Black Notebooks

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The Black Notebooks (German: Schwarze Hefte) are a set of 34 (one missing) notebooks written by German philosopher Martin Heidegger (1889–1976) between October 1931 and 1970. Originally a set of small notebooks with black covers in which Heidegger jotted observations (some[who?] have said "sketches").[1] The size of the Black Notebooks are small about 5 1/4 × 7+12 inches (Editors note. GA  95: page 353).  Approximately DIN format D5 (136 × 192 mm). Editors notes GA 97: page 525.

The Black Notebooks are thirty-four in number (one missing). Fifteen bear the title “Ponderings,” (Überlegungen); nine are called “Annotations” ( Anmerkungen); two “Four Notebooks” (Vier Hefte); two “Vigilae”; one “Notturno”; two “Intimations” (Winke); and four are named “Provisional Remarks” (Vorläufiges).  Two additional manuscripts have been mentioned in association with the Black Notebooks.  Those are “Megiston” (DLA Accession number 75.7419,5, before 1970) und “Grundworte” (Zum Sagen der Grundworte, DLA Accession number 75.7419,2).There are nine volumes published (see below); from GA 94, 1931-1928 until the final volume GA 102, 1963–1970. There are 34 (one missing) notebooks in this group and about 3384 published pages. The Black Notebooks are published by Vittorio Klostermann in Heidegger's Gesamtausgabe (volumes GA 94–102).

Martin Heidegger defined the order of publication. His written Motto done a few months before his death as "Ways -- not works." (Wege — nicht Werke). GA 1:437.

According to the Klaus Held’s Marbach-Bericht Report (2020), Heidegger called the Black Notebooks, the “workshop notes” (“Werkstattaufzeichnungen”). One of the Heidegger's assistant, Friedrich-Wilhelm von Herrmann (1934-2022) said, these were on Heidegger's table next to his bed and he wrote in notebooks at night before going to bed.

Peter Trawny has edited the manuscripts and publishing them in the Heidegger's collected writings Gesamtausgabe (GA). The first manuscript was published in 2014. The first notebook, Anmerkungen I, now GA 97, was originally believed to be lost, but was found in the possession of Heidegger scholar Silvio Vietta, who had received it from his mother Dorothea Vietta (1913-1959). One notebook written in approximately 1930, sometimes called: “Winke Überlegungen (I)”, is still missing (GA 97 p. 521 note). As of the 2022, Martin Heidegger's Vorläufiges I–IV [ Preliminaries] was just published as GA 102; and according the Klostermann in their published notes (GA 102) this is the last of the Black Notebooks (total of 33 notebooks, published as nine volumes, 3384 pages).  According to Peter Trawny the editor in 2015 “In addition, two further booklets with the titles "Megiston" and "Grundworte” [basic words] were found in the DLA Marbach archives. Whether and how they belong to the "Black Books" has yet to be clarified”. (GA 97, page 521). Heidegger himself mentions Grundworte in the text (GA 99, page 64); and then Peter Trawny (2019) says in a footnote at the bottom of the page, “publication nothing has been decided yet” (GA 99, page 64). Published by Vittorio Klostermann. From the publisher's notes about the last volume published GA 102, "Instead, a surprising preoccupation with "cybernetics," "industrial society," and even the "computer" emerges. The penultimate entry of the notebooks, written in a handwriting that is difficult to decipher, defines "thinking" as "an inaudible conversation with the escaped gods". (entflohenen Göttern). Note: volumes GA 94-96 have been translated into English (see below).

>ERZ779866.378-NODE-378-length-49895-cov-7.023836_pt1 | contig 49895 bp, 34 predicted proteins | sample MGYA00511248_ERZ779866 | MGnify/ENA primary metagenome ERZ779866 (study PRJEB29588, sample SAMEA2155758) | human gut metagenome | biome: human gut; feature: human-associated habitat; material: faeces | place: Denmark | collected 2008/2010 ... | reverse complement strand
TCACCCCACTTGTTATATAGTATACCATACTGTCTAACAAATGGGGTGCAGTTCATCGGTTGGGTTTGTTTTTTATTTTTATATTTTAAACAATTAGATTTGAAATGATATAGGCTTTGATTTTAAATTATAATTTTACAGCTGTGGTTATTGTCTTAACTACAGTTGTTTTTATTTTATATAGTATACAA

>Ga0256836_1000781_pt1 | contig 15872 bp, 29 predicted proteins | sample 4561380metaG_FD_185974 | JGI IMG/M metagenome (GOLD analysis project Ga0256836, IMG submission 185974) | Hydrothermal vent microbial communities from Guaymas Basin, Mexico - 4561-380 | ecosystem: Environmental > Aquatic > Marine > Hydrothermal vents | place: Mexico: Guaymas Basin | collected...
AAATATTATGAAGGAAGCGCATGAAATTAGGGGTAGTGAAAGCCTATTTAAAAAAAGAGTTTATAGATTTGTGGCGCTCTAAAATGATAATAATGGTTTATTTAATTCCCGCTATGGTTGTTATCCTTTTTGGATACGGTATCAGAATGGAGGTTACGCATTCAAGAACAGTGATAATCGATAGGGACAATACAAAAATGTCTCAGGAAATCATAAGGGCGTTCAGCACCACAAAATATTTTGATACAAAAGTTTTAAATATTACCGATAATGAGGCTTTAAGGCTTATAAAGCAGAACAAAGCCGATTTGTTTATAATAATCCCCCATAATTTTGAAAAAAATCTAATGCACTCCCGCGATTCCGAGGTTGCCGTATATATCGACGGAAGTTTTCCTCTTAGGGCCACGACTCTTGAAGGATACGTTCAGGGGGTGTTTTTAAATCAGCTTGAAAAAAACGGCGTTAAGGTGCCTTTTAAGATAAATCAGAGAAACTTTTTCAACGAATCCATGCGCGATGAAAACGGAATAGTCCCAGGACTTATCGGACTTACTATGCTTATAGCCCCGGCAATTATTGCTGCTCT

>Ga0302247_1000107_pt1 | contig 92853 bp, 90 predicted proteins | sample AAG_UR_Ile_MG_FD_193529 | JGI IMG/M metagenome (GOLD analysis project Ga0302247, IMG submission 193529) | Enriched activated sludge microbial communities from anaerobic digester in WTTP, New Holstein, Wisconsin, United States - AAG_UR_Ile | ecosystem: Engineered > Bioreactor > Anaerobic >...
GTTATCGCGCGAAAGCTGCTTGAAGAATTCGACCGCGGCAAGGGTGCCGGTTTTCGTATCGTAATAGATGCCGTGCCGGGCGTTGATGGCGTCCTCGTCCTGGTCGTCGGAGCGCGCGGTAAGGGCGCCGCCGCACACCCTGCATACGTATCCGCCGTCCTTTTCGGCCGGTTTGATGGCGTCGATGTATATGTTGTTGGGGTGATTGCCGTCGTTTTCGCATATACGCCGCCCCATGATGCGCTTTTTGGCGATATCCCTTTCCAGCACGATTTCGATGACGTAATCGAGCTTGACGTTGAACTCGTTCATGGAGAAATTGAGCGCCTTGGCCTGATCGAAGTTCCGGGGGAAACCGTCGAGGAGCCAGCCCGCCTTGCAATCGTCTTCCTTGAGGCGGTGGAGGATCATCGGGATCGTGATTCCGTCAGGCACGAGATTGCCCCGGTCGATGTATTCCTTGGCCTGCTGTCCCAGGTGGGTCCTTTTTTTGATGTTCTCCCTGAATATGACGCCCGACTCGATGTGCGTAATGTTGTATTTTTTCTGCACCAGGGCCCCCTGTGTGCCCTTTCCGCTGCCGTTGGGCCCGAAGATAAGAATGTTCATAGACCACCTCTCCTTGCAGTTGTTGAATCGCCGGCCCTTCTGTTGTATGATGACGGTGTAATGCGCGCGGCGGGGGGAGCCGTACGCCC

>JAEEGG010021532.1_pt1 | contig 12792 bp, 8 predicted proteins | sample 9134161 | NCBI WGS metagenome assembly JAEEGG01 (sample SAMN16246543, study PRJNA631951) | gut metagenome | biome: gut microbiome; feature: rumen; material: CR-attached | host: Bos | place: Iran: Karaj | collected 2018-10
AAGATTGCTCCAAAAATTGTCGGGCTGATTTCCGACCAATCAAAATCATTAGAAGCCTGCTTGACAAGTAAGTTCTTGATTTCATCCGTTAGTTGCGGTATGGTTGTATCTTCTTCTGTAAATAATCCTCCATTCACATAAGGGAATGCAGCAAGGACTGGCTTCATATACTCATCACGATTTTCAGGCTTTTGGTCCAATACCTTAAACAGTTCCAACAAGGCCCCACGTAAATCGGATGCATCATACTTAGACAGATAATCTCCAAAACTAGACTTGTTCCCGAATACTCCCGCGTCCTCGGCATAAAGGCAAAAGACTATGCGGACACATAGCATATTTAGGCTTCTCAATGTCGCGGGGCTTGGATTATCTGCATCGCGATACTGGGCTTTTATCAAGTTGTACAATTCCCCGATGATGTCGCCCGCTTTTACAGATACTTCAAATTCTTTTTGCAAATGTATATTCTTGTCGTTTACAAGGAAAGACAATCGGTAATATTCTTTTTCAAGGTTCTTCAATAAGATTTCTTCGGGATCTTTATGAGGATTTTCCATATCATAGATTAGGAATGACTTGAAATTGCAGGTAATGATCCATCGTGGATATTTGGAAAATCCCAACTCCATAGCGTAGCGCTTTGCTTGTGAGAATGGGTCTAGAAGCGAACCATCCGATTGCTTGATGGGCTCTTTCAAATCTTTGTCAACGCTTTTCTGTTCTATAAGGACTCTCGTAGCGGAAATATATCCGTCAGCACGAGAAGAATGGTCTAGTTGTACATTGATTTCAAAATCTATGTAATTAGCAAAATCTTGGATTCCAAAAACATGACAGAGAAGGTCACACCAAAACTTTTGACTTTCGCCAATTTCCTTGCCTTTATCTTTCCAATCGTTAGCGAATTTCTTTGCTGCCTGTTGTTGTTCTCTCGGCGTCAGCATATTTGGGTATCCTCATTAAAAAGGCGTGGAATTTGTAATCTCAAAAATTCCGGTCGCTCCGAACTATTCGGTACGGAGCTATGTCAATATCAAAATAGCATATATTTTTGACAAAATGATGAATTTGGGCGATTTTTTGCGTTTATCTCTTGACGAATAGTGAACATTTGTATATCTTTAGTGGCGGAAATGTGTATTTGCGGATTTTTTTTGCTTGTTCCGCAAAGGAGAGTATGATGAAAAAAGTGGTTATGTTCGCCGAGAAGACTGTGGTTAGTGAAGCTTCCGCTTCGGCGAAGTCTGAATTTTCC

When the first transcripts were published in 2014,[2][3] they were edited by Peter Trawny. The notebooks contain explicitly antisemitic content,[2] reigniting the debate about Heidegger's Nazism and its relationship to his philosophical project. Critics of this claim[who?] have countered it by pointing to the sketchbook character of the Black Notebooks and the intention of the author for them to remain private and unpublished ruminations on the cultural and philosophical ideas received via time and place. Others have cited an antisemitism that does not qualify as racial, social, interpersonal or political, but rather exists only in a certain use of received concepts and German philosophical commentary up to his time.

Heidegger’s anti-Semitism, in no attempt to diminish the severity of anti-Semitic sentiment, purportedly did not originate from racial or biological prejudice. In fact, Heidegger even dismissed the legitimacy of race as a conceptual structure altogether, writing that “racial thinking is tied to the modern thinking of the human being as subject.” Heidegger used this conception, or lack thereof, of race as a function of modern thinking to discredit the German National Socialist notion of das Volk, or the people, for the same reasons—because it was a product of modern philosophy, namely Cartesian intersubjectivity. Nevertheless, Heidegger still held anti-Semitic views and justified them in his Black Notebooks by arguing that “by living according to the principle of race [the Jews] had themselves promoted the very reasoning by which they were now being attacked and so they had no right to complain when it was being used against them by the Germans promoting their own racial purity.” Regardless of whether or not race existed, Heidegger certainly felt that the Jewish people, by virtue of their distancing themselves from non-Jews and operating primarily within distinctly Jewish communities, had racialized themselves and thereby forfeited the right to protest their treatment under the Third Reich.